Sat 29 Sep 2012
KATHLEEN MOORE KNIGHT – Footbridge to Death. Doubleday/Crime Club, hardcover, 1947.
What I said about “overwrought prose” [in my recent review of Sea Fever, by Ann Cleeves] goes double for this one, but along with it is a plot that’s complex and totally satisfying as an honest-to-goodness detective novel. I’ll go so far as to say that books like this are the reason I started reading mystery fiction in the first place.
This is an Elisha Macomber story — he’s Chairman of The Board of Selectmen on Penworthy Island, somewhere off New Bedford on the Massachusetts mainland, and while they do have a police force, when it comes to murder, he’s the detective in charge — a warm-hearted philosopher-psychologist who’s as hard-boiled as anyone when it comes to finding out the facts in the case.
There is a prologue in the book — you may be interested in knowing — but this time it’s one that’s there for a reason, and that’s to keep us on our toes. We know as soon as Elisha does that Mme Caron, the newly arrived Frenchwoman on the island, is suspected of aiding and abetting the enemy when she was in Europe — and that’s enough to keep you guessing: is this an espionage story, or is it one of merely domestic violence?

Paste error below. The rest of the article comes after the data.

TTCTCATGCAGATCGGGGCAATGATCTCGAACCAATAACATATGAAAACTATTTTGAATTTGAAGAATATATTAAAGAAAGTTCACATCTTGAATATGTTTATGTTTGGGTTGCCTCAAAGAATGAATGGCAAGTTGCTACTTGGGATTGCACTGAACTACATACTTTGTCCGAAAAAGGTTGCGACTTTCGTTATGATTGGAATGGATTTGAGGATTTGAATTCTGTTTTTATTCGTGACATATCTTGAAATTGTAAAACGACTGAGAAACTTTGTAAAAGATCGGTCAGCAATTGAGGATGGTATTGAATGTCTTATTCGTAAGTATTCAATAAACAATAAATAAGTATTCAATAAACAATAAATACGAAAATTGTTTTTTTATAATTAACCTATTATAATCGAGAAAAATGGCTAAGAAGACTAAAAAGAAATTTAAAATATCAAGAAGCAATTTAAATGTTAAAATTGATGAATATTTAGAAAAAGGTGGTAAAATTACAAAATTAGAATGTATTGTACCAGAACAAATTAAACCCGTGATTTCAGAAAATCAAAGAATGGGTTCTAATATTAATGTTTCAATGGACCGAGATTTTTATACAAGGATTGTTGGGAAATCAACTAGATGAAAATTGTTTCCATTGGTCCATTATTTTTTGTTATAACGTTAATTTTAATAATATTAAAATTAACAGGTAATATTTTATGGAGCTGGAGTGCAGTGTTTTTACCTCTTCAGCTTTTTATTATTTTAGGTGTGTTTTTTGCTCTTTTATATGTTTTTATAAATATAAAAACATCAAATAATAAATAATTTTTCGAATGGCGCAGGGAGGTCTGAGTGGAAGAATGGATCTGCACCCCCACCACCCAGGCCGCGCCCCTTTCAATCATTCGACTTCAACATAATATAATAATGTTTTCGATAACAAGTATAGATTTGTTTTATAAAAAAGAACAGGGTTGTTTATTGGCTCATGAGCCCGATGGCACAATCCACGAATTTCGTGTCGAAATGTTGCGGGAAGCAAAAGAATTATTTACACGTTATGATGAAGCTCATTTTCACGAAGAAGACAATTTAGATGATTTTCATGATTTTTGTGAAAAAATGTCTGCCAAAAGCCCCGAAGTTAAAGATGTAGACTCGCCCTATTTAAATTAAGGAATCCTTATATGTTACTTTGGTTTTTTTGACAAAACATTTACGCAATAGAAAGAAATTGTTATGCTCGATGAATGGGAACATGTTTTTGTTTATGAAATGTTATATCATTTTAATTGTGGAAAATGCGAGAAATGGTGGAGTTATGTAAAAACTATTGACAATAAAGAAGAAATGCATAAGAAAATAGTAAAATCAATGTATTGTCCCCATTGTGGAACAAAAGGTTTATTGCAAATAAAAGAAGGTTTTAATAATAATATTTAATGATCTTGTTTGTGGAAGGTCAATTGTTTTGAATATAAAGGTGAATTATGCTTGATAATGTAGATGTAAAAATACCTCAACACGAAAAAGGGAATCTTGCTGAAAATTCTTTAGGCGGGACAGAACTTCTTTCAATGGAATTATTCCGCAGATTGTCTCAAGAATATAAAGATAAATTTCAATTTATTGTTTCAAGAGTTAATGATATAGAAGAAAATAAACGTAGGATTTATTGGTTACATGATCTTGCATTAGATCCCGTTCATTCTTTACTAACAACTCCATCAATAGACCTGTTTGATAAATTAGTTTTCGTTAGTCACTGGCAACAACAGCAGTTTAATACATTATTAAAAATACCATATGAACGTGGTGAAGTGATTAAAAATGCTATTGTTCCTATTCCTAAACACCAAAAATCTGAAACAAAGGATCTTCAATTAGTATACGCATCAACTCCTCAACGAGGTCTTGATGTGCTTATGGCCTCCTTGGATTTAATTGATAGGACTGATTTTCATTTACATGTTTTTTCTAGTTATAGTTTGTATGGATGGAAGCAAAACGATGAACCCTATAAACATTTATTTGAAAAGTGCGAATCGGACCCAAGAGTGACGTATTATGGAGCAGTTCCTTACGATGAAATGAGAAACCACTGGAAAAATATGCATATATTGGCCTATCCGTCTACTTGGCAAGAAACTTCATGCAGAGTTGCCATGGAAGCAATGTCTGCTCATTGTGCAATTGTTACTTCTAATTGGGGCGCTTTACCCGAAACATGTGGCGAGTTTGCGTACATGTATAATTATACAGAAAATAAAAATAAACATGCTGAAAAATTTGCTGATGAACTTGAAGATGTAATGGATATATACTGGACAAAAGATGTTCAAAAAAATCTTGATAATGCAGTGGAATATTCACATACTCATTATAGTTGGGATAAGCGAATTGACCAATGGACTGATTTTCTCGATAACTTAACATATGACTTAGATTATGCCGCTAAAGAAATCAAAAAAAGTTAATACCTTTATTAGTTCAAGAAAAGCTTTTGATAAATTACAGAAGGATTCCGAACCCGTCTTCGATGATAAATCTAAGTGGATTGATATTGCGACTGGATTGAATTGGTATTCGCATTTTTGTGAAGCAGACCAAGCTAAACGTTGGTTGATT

There is a marriage in trouble, in other words, preceded by a broken railing on a bridge, an attempted poisoning, then murder followed by another — surprisingly, this one that of one of the leading suspects in the first. No one liked the second victim very much, and any one of them could have done it, as well as various and sundry townspeople with a stake in either the family fortune or the fortunes of war.
The atmosphere (and prose) is often dark and brooding, a perfect reflection of the post-war years — reunions not always being the happy affairs they’re cracked up to be. But detective novels like this are very much like the old shell game. You’ve got to keep your mind on the story as well, or (like me, at least in part) you’re bound to find yourself snookered again.
[UPDATE] 09-28-12. Most of the revisions were small ones. I was tempted to cut down on my own overwrought prose, but for the most part, I resisted. I did make some changes to clarify certain matters regarding the plot, or at least I hope I did.
The crack I made about prologues is a carryover from several reviews in earlier issues of Mystery*File, in which I expressed my extreme distaste for them. For now, I’ll leave it at that. If the reviews I’m referring to ever show up on the blog, we’ll revisit the idea.
Previously on this blog:
Terror by Twilight [reviewed by me]
Borderline Murder, as by Alan Amos [reviewed by Ray O'Leary]
The Trouble at Turkey Hill [reviewed by me; includes a list of all the Elisha Macomber titles]
Port of Seven Strangers [reviewed by me]